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Thursday, Aug. 11, 2011 01:51 pm

Going against the flow

Need Springfield gag on stormwater?

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The $129 million Spring Creek Wastewater Treatment Plant is under construction north of Veterans Parkway at Eighth Street Road.
PHOTO BY DAVID HINE

My advice is, don’t ever invite the executive director of the Springfield Metro Sanitary District and a carp to the same party. Springfield, you see, is one of dozens of Illinois cities and towns that have a combined sewage system in which the same pipes that carry untreated sewage to the treatment plant also are connected to the storm sewers. Usually that’s no big deal; the brew of human waste and stormwater that pours out of the end of a combined sewage pipe after a rain gets treated in the plant as if it were ordinary sewage. Thus are the city’s bowels occasionally flushed clean.

However, even a moderate gush of sewage-laden water can overwhelm the treatment plant’s capacity. (Think of Sangamon Avenue during the fair.) To prevent flooding the plant, the mess is diverted around the plant and dumped directly into streams. As the SMSD put it on its website, “This of course made for some rather unpleasant conditions.” (For a more detailed account of the overflow problem, see our Rachel Wells’s “The flushing factor,” July 21, 2011.)

The State of Illinois naturally disapproves of the SMSD, in effect, pooing in its streams. The EPA sent 27 warnings to the district in 2010 about overflows polluting local waters, and so far this year another 11. The expansion of the Springfield Creek treatment plant, nearing completion, will help only a little. The district has until year’s end to file with the state its long-term plan to stop the dumping.

The problem is less how we build sewer systems than the way we build cities. Springfield’s natural drainage system has long since been ditched, straightened, piped or simply plowed under. More and more of its land is covered by hard surfaces such as shingled roofs and asphalt or concrete roads and parking lots. (New houses in the 1950s featured driveways surfaced with crushed rock, for instance, while today driveways are usually paved.) Water that used to collect and stand in low spots is now rushed into pipes. Thus concentrated, ordinary rains are turned into floods.

Bad enough. But what if extraordinary rains become as common an occurrence as indigestion among five-year-olds at the fair? In a recent column I remarked that the recent extreme summer “weather events” such as half the Gulf of Mexico being dumped on the city in a matter of hours, are consistent with what climatologists’ models say are the likely effects of global warming. (“It’s not the heat, it’s the corn,” July 21, 2011.) Among those effects is a doubling of intense storms such as the one that pelted the city in May of 2010 at a rate of three inches an hour. Some stormwater professionals now wonder whether these crucial bits of urban infrastructure might prove to be dramatically undersized.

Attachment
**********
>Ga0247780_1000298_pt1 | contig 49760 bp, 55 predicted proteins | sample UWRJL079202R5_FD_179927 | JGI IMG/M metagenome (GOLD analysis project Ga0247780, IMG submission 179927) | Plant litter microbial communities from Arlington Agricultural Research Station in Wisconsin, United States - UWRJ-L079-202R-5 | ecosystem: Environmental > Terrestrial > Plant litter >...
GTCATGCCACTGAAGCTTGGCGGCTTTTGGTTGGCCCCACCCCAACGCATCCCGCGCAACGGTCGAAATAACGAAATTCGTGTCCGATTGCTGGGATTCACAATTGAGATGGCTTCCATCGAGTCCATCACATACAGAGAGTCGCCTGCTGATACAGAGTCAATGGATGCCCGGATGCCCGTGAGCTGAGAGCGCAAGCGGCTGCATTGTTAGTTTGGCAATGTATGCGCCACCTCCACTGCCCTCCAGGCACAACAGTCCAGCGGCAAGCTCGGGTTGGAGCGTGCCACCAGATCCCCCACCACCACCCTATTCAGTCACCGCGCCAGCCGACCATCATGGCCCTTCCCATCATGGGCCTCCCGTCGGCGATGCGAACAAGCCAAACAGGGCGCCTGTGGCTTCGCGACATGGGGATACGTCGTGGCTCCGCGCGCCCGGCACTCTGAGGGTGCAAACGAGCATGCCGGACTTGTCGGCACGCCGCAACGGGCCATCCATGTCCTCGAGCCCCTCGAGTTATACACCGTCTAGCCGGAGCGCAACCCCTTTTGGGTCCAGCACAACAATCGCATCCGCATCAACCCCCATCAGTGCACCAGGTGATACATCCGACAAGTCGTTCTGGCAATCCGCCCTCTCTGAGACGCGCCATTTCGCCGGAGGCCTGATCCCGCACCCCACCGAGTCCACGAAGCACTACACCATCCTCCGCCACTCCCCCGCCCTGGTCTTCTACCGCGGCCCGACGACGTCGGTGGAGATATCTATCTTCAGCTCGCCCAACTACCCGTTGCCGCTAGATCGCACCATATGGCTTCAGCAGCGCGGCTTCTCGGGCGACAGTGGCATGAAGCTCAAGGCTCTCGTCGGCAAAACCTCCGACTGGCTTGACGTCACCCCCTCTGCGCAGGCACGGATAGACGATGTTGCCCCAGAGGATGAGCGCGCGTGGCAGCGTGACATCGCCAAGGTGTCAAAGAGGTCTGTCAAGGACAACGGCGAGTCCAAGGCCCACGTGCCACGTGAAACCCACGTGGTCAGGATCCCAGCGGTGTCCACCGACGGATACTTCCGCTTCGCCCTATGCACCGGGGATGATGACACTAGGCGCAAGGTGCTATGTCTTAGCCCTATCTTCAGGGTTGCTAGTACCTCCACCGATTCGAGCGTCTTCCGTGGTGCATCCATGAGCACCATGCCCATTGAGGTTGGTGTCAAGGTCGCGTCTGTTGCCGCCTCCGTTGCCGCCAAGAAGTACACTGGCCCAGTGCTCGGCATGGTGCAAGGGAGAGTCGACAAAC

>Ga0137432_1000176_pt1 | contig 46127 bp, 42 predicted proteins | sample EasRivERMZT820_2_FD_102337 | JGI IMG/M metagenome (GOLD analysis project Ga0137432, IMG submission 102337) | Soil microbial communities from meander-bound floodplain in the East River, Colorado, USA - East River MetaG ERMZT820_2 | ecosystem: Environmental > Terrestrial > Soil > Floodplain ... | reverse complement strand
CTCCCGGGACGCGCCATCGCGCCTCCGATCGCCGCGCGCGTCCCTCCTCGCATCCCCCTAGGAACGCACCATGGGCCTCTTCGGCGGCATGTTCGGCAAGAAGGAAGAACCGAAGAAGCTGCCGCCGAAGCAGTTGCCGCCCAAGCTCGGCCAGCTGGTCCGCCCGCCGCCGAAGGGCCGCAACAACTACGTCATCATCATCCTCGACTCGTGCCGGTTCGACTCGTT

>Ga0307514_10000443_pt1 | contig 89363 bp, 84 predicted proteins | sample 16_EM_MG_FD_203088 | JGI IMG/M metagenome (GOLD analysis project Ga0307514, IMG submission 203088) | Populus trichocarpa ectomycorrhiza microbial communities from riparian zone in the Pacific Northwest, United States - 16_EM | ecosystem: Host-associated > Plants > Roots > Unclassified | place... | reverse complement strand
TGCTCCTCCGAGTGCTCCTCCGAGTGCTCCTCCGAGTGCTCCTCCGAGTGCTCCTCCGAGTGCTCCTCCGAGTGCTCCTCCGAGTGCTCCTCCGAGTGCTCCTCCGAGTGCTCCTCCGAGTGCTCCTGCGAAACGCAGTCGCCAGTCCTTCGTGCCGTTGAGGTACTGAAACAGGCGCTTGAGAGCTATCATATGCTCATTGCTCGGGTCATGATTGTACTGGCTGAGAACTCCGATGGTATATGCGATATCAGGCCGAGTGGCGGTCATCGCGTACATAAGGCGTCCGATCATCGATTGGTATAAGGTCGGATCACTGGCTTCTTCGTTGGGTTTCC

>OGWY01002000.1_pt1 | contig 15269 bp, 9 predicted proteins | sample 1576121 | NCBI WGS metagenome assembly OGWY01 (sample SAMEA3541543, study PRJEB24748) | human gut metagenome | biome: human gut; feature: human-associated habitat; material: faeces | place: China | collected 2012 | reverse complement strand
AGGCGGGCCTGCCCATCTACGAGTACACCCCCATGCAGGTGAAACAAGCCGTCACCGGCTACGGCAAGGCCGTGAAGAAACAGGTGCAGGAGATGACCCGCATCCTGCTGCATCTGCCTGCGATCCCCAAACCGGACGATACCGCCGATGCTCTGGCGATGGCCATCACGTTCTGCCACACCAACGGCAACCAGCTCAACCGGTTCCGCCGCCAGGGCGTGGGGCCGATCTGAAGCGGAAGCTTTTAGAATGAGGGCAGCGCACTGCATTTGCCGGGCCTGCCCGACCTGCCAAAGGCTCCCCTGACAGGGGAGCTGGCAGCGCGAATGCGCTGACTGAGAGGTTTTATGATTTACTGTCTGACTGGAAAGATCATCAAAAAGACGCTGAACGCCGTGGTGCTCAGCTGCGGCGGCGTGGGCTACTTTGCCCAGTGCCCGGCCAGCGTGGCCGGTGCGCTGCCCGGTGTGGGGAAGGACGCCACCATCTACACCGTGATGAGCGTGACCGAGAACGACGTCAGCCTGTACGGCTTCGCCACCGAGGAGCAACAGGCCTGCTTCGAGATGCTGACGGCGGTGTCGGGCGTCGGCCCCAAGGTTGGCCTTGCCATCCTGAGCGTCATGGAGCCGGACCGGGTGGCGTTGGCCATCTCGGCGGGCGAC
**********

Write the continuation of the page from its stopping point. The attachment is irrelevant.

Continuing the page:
Further expanding the city’s conventional pipe-and-pump system to accommodate the resulting overflows is probably neither affordable nor wise. One solution would be to adopt “green” or “soft” measures to slow the movement of heavy rains toward the pipes. These include protecting (or restoring) surviving floodplains and wetlands, installing rain gardens and rain barrels, porous pavements, green roofs, infiltration planters, trees and tree boxes. Grassy swales that carry stormwater from parking lots can not only absorb but filter such runoff. Undeveloped land most suitable as catchment areas could be protected; such opportunities are probably plentiful in ill-drained New Springfield, which is not yet fully built out.

And of course good design can be encouraged by thoughtful regulatory incentives. Code requirements that allow narrower streets and sidewalks and driveways with planted center strips can, it has been estimated, reduce the environmental impact of paved development by anywhere from 30 to 50 percent. Requiring a minimum percentage of a parking lot’s surface area to be opened as planting islands would have similar effects. In some parts of the country local governments now require people remodeling their houses to offset runoff if the work expands hardened surfaces on the lot. (The owners choose how.) Philadelphia’s updated stormwater regulations require new development to retain the first inch of every rainfall on site; a single square mile of such retrofits would save $170 million in capital alone over the cost of storing the same water in a tank or tunnel.

More than money, such expedients require more imagination and intelligence – which, admittedly, can be even harder to find in the public sphere than money – and can be done in bits and pieces. As an approach to wet weather management, sayeth the U.S. EPA, such approaches are “cost-effective, sustainable, and environmentally friendly.” And you get recreation and green space and wildlife habitat to boot. Springfield Green indeed.

I am obliged to add, however, that turning an entire city into a rain barrel will take some persuading. Developers won’t like the cost in land, of course. Nor will most property owners, who’ve come to expect that stormwater can just disappear down a hole in the ground, the way other unwelcome things can be flushed down a toilet – unless the alternative is another quadrupling of sewer charges.

Contact James Krohe Jr. at KroJnr@gmail.com.

CORREX: Former State Journal-Register columnist Toby McDaniel is alive, contrary to my statement of last week. The same cannot be said of my memory. Sorry.

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